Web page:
Shakthi Nataraj "Failed femininity: The Tamil term "koti" as a site of exposure and nostalgia"

Shakthi Nataraj will be presenting her paper "Failed femininity: The Tamil term "koti" as a site of exposure and nostalgia" at Anthropological Inquiry. 

Abstract: Anthropologists have for centuries produced scholarship about the "sexuality of savages" in former colonies, but, as Kath Weston complains, this scholarship is rarely seen as a precursor to the "queer studies" and "sexuality studies" that supposedly entered academia in the 1990s. One impetus for this entry was the HIV/AIDS epidemic which emerged in San Francisco in the 1980s, and quickly took the form (at a time of expanding neoliberal markets) of a global health apparatus addressing sexually marginalized populations in postcolonial nations. When India opened up its markets in the 1990s, researchers, non-profit organizations, and policymakers in the HIV/AIDS sector in Indian cities quickly positioned themselves as cultural brokers, translating global health categories such as "Men who have Sex with Men" into reified "local" categories. Anthropologists in their turn, cautioned against the reductiveness of such translations, exhorting scholars to attend ever more carefully to the "local" specificity of sexual idioms. Emergent debates implicitly assume that this encounter between "local" and "global" sexuality began in the 1990s. They don't situate their own analytic category of "sex" in the context of bodies of scholarship (colonial forensic science, Victorian pulp fiction, ethnology, to name a few) that have long circulated between India and Europe. 

Chennai, Tamil Nadu has a long tradition of HIV/AIDS activism, and therefore of translating "MSM" to Tamil. Koti is one such translation, described to me by informants as "a person that is born a man, and is female inside, but doesn't elect to undergo surgery". Koti is often contrasted to thirunangai- "someone that has undergone surgery and committed to living as a woman", but people is often alternately koti or thirunangai or both, based on context. I perform a close reading of a raunchy Tamil short story about a koti sex worker, placing it in dialogue with a reading group in which activists read the story aloud and debated its meaning. I show how as the text unfolded in real-time, the body of the koti came alive between us in the room, as a sign with radically indeterminate meaning. In the debates that followed, it was not just sexuality, or even meaning that was at stake, but concerns about everything from the "rich IT boys" working in Chennai's new tech industry sector, to the nostalgia felt for ones male body (pre-operation). I hope not only to shift the focus from "sexuality" as our object of study, but also suggest a method by which we can explore how dense histories congeal and dissipate in an utterance, often in volatile and unpredictable ways.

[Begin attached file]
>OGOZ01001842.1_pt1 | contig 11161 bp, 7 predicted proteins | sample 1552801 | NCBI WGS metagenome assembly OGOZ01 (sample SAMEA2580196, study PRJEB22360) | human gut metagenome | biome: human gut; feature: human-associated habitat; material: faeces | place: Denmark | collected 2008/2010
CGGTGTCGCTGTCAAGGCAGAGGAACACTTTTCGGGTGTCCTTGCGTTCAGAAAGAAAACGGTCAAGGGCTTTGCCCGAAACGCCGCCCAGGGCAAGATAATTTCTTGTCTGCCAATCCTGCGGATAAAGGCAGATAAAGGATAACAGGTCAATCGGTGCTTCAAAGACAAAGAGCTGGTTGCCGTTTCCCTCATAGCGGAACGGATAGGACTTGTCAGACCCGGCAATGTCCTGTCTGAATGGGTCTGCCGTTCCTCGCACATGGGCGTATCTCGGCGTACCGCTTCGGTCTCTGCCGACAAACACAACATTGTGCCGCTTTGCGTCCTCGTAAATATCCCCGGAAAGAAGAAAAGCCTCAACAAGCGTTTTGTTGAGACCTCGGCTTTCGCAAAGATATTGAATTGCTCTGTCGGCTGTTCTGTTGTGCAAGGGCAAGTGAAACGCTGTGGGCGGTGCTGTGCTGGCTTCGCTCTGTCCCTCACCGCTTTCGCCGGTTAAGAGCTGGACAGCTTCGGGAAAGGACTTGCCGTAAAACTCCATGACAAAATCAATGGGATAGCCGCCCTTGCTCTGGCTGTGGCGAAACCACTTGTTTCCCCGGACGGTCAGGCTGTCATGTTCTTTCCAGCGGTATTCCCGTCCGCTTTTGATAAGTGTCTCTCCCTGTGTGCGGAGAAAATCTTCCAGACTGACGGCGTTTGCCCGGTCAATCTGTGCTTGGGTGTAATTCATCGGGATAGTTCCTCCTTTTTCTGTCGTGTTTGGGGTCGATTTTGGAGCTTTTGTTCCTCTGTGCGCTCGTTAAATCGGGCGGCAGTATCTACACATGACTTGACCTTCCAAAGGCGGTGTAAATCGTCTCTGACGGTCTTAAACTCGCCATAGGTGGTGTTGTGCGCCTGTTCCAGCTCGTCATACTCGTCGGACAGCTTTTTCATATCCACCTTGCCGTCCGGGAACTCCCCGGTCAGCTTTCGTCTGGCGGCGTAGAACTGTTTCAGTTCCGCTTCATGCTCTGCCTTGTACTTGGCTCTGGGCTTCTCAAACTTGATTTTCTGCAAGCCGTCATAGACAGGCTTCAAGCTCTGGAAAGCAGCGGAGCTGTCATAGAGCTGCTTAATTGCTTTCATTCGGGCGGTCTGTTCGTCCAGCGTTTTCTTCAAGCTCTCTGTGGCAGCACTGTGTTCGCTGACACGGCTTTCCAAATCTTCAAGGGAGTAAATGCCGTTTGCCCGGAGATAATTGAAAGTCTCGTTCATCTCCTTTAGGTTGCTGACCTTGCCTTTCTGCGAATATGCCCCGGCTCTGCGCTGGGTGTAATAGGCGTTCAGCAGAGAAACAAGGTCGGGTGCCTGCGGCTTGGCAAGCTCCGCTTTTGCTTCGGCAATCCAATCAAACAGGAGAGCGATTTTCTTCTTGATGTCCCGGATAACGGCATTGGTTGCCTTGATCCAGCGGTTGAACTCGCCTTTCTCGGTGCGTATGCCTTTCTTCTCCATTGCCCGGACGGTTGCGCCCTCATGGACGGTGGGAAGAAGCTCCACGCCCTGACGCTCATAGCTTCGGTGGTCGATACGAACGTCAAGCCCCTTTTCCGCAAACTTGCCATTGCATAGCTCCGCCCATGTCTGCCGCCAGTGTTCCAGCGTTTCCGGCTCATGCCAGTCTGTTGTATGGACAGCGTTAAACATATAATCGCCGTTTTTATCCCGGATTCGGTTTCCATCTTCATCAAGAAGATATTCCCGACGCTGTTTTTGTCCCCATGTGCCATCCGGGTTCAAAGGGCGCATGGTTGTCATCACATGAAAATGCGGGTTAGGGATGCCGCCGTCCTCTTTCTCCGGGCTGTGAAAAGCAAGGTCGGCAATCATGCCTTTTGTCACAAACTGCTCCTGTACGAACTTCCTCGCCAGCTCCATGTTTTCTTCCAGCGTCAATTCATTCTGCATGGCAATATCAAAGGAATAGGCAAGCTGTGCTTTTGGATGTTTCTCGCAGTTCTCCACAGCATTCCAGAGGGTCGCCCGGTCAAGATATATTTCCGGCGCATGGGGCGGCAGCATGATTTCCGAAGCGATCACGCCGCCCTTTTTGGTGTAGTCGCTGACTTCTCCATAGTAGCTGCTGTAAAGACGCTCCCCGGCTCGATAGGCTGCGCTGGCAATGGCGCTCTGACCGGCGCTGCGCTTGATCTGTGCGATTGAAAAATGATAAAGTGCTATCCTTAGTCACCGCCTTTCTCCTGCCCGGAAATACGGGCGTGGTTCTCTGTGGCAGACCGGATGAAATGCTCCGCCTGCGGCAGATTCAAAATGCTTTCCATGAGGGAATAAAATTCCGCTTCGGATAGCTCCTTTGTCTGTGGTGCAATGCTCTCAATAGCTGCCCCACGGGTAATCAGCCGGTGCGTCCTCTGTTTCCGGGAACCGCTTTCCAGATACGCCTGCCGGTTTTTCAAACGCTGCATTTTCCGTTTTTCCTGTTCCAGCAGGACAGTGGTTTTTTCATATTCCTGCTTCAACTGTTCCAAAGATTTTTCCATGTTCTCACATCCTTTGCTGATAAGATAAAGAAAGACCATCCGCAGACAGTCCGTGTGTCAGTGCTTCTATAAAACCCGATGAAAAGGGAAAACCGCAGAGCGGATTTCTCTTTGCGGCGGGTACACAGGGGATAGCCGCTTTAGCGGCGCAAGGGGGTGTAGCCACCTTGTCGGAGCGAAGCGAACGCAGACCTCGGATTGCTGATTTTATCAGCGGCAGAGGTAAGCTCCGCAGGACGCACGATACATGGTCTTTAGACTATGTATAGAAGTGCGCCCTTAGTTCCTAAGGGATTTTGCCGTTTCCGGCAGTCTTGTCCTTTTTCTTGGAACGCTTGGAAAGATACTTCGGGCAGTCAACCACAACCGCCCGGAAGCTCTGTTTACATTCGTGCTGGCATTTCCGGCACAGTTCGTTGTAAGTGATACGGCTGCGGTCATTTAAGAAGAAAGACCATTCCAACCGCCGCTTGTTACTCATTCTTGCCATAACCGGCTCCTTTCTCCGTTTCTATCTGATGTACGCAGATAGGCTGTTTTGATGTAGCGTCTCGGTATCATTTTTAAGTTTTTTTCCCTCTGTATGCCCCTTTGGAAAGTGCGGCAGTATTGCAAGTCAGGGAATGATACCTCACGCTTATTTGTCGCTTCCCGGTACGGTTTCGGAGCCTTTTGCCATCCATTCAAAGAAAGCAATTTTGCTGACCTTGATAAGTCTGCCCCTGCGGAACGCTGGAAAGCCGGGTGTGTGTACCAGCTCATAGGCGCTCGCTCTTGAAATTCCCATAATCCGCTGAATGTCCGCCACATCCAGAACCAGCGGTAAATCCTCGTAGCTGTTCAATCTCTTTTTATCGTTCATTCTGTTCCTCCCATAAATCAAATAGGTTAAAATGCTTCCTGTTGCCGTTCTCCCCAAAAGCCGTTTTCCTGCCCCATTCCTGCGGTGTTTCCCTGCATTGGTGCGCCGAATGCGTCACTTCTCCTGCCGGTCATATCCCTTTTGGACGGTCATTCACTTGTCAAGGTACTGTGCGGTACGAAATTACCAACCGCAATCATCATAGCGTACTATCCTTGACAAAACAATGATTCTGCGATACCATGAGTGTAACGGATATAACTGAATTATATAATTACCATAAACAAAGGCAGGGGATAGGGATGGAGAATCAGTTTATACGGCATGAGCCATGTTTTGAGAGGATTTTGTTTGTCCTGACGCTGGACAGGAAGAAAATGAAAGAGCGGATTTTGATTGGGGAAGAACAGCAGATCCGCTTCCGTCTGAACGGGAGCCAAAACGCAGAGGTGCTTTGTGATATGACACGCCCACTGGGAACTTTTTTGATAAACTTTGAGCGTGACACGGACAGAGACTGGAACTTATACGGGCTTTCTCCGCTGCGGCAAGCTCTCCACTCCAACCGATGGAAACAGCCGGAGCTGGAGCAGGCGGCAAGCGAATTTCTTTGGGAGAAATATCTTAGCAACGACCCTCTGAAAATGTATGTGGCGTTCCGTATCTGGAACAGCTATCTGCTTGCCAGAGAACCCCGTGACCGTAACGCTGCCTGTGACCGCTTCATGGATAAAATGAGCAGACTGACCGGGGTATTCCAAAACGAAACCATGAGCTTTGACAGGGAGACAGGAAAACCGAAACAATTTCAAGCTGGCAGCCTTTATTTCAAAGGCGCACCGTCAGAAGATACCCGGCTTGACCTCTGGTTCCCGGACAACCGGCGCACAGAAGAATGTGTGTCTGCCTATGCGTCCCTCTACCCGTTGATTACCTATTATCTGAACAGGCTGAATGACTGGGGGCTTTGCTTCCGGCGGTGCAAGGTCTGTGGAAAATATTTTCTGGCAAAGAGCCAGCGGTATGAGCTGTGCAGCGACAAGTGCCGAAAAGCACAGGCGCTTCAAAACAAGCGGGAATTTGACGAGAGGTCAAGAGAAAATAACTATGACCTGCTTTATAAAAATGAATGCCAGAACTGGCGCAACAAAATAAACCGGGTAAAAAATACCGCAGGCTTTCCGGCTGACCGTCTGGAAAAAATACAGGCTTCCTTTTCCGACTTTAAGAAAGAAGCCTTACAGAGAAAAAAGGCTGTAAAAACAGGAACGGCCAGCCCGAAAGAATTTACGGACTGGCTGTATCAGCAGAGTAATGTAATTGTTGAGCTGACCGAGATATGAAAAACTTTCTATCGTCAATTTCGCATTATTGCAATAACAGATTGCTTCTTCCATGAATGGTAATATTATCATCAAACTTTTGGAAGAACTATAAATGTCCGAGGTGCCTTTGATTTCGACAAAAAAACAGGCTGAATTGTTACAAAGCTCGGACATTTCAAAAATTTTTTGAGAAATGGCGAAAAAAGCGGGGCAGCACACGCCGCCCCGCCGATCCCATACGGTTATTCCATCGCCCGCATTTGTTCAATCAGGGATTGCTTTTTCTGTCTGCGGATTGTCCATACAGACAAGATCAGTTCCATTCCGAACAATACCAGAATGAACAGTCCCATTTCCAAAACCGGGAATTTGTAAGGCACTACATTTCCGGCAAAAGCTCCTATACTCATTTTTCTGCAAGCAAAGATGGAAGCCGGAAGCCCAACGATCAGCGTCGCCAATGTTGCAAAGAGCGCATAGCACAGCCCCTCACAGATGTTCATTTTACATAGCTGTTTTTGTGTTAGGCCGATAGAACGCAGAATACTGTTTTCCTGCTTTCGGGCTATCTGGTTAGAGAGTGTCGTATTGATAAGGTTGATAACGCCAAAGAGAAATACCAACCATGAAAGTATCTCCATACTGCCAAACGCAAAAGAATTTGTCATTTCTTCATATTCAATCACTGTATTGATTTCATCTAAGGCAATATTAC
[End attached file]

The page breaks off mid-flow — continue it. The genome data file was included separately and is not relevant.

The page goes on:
If you would will be joining us, please RSVP and request a copy of the paper by emailing Jesús Gutiérrez (jesus.gutierrez@berkeley.edu) or Ned Dostaler (ned.dostaler@berkeley.edu) by Wednesday, April 26. Snacks and light refreshments will be provided.
 
Event details
Date: 
Friday, April 28, 2017 - 3:00pm - 5:00pm
Location: 
2224 Piedmont, Room 15